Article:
Kit Duncan 6 years, 6 months ago

You must have never seen a Jim Bain, Johnny Overby refereed game. Although I get angry with today's refs, their officiating pales in comparison.

Janet Olin 6 years, 6 months ago

Higgins is way up there on the all-time worst list. He thinks people buy tickets to see him toot his whistle and throw his weight around.

6 years, 5 months ago

An interesting article on Higgins, check the game fee! RockChalk!!!

Brad Farha 6 years, 6 months ago

So true Tom. The game is much better this year. Don't get me wrong, I like strong post play, but I'd rather see good defense be the difference.

The part I don't get is what is the difference this year? How did the NCAA officials/refs get the coaches on board?

Joe Joseph 6 years, 6 months ago

Still way too many stoppages in college basketball, but it has become much more watchable this season.

Jerry Walker 6 years, 6 months ago

And particularly irritating is the coach's time out at 8:01...followed by a media time out at 7:57.

They should also get rid of the "use it or lose it" time out in the 1st half. Three time outs for the game are plenty...especially when factoring in the 8 media time outs.

Chandler Accipiter 6 years, 6 months ago

My personal pet peeve is the "held ball" call when a shot is blocked, but maintained by the shooter. This results in more stoppages and disrupts the flow of the game.

Rule 6, Section 4, Article 2 (Pages 70-71/140) states: A held ball occurs when an opponent places his hand(s): a. So firmly on the ball that control cannot be obtained without undue roughness; or b. On the ball to prevent an airborne player from throwing the ball or attempting a try and both players return to the playing court with both hands on the ball or the airborne player returns to the playing court never losing control of the ball.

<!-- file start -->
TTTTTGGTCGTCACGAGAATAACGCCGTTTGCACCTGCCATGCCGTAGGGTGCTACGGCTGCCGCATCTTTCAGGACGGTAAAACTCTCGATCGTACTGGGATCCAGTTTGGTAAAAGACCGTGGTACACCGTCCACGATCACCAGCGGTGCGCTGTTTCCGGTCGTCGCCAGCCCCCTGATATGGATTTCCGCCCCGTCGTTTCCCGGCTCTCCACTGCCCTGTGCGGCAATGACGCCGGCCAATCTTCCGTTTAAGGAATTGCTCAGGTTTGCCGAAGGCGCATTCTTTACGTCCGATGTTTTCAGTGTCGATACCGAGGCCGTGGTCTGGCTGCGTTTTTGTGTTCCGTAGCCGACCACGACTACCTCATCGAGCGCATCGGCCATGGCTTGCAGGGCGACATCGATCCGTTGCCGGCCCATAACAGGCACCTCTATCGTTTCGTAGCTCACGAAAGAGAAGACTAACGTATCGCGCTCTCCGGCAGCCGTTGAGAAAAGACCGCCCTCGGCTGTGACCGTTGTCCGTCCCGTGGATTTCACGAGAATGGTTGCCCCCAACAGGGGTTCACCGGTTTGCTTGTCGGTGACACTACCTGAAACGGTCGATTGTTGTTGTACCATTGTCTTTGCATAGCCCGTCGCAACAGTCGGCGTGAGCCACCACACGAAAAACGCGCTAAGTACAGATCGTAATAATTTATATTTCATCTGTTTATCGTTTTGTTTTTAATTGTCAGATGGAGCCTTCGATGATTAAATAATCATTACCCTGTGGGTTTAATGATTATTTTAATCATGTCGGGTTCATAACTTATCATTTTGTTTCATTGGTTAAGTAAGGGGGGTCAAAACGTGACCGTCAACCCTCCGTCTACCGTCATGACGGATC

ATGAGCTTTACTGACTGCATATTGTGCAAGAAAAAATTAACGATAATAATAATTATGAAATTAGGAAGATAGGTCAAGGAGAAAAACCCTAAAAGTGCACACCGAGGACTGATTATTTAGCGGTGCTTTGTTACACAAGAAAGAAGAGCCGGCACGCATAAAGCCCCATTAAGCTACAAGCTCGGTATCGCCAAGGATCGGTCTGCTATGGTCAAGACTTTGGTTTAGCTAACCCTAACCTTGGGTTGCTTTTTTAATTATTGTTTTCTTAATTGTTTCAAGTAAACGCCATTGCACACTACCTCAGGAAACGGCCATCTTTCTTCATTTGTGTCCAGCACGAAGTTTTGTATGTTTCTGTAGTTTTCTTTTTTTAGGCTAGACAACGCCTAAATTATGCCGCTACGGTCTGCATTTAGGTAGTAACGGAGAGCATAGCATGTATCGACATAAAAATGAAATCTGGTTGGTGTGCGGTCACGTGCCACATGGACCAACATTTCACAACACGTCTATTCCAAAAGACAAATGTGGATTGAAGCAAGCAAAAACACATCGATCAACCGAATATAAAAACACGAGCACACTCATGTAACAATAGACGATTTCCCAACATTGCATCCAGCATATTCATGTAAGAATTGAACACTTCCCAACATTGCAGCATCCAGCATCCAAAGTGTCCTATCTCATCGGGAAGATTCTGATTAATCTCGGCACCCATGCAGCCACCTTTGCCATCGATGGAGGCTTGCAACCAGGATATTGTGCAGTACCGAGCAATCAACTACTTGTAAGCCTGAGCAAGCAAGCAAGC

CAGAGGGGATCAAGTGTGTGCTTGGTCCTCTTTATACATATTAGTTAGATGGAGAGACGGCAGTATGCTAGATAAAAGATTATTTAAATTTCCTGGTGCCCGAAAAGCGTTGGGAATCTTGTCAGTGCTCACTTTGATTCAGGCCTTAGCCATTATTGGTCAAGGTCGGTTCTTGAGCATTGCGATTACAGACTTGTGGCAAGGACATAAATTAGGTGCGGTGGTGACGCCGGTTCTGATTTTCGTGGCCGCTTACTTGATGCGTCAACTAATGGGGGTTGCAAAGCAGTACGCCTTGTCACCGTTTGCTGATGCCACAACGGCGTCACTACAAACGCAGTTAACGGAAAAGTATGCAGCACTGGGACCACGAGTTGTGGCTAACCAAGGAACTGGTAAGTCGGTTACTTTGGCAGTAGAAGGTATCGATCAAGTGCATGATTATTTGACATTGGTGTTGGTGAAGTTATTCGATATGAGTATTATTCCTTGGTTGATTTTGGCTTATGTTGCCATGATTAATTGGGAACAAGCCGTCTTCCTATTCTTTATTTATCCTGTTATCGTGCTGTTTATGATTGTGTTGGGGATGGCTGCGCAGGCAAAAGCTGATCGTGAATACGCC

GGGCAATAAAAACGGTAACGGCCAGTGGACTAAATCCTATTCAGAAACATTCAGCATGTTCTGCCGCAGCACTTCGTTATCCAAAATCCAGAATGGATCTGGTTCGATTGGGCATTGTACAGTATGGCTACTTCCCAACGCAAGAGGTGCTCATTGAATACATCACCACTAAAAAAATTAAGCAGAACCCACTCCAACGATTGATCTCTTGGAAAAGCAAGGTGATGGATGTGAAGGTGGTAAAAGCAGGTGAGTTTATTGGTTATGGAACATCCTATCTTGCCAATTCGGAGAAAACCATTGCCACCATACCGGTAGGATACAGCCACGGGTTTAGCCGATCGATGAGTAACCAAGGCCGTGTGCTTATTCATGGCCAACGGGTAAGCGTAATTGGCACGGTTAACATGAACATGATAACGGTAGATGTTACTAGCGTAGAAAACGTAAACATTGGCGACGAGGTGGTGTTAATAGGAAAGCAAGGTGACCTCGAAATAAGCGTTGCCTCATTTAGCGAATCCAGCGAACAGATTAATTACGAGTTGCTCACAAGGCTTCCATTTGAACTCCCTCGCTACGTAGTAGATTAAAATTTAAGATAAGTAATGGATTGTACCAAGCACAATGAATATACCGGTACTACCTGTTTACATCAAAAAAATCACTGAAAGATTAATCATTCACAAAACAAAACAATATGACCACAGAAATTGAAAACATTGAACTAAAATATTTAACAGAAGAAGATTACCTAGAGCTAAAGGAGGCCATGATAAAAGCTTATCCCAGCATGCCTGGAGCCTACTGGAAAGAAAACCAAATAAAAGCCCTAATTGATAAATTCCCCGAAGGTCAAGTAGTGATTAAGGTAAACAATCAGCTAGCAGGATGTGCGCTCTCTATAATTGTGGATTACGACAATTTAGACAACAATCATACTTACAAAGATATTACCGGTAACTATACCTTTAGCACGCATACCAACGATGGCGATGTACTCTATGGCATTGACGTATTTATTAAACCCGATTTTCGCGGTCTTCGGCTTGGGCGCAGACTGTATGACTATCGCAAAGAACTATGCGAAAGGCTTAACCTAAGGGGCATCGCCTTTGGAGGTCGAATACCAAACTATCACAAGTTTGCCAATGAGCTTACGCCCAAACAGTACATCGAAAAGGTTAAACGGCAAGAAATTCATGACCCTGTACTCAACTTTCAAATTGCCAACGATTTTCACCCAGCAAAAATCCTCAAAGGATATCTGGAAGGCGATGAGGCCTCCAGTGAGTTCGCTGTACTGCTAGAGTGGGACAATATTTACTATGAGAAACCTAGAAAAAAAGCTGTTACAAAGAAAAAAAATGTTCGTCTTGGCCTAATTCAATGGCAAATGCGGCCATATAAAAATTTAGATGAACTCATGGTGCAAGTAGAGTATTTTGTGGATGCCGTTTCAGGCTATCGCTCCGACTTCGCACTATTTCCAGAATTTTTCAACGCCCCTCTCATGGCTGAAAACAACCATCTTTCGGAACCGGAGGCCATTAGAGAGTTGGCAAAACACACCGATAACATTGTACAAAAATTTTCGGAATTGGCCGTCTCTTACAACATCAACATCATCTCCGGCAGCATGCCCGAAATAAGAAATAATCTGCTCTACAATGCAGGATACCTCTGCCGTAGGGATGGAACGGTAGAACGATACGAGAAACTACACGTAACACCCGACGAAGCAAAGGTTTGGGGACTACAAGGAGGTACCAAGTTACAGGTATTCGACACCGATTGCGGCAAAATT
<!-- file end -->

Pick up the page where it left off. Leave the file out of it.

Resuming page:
They should either revise part b or throw it out altogether. Having a hand on the ball for half a second is not a "held ball." It is a blocked shot!

Mike Greer 6 years, 6 months ago

True, but, if an airborne player with the ball returns to the court with the ball, if it's not a held ball it would be a travel, wouldn't it? This would mean any time a player goes airborne to make a shot, if the defensive player puts a hand on it and he can't make a shot, he has to release the ball, it's a turnover either way.

Bret Eckert 6 years, 6 months ago

Sounds like you guys need to grab a whistle a work a couple of games.

Jerry Walker 6 years, 6 months ago

Sounds like you need to develop an awareness of the world around you.

Jeff Kilgore 6 years, 6 months ago

I'm with you, Bret. Basketball officiating is extremely difficult. Every person watching on television has a much better view of the game. The players get in the way of viewing, and it's not always possible to be in position even when you're a good referee. The problem is that players have become very strong, and the game was allowed to become physical. Now, out of the bag, that's hard to bring back without making people angry. On the one hand, if you call everything, the game is too disjointed. If you let things slide, it gets too rough. As it is, nobody is happy, but that's about the best it's every going to be.

Scott Smetana 6 years, 6 months ago

Get ready for Saturday's barrage of Whistles and Boos. KSU's game plan will be to hack, push, whine, and boo at EVERY whistle. If I was going, I'd make a Boo Counter sign.

Harlan Hobbs 6 years, 6 months ago

Nice jab, Scott. Bruce Weber almost gapes, mouth open wide, after every call. Makes me think he is trying to catch flies.

As for this article, I think that the analysis is pretty good. I especially like the insight that people will adapt to the rules when the rules are enforced. That is true in almost all walks of life. It's uncertainty and inconsistency that I don't like.

Michael Lorraine 6 years, 6 months ago

Eliminate the possession arrow after minute 18.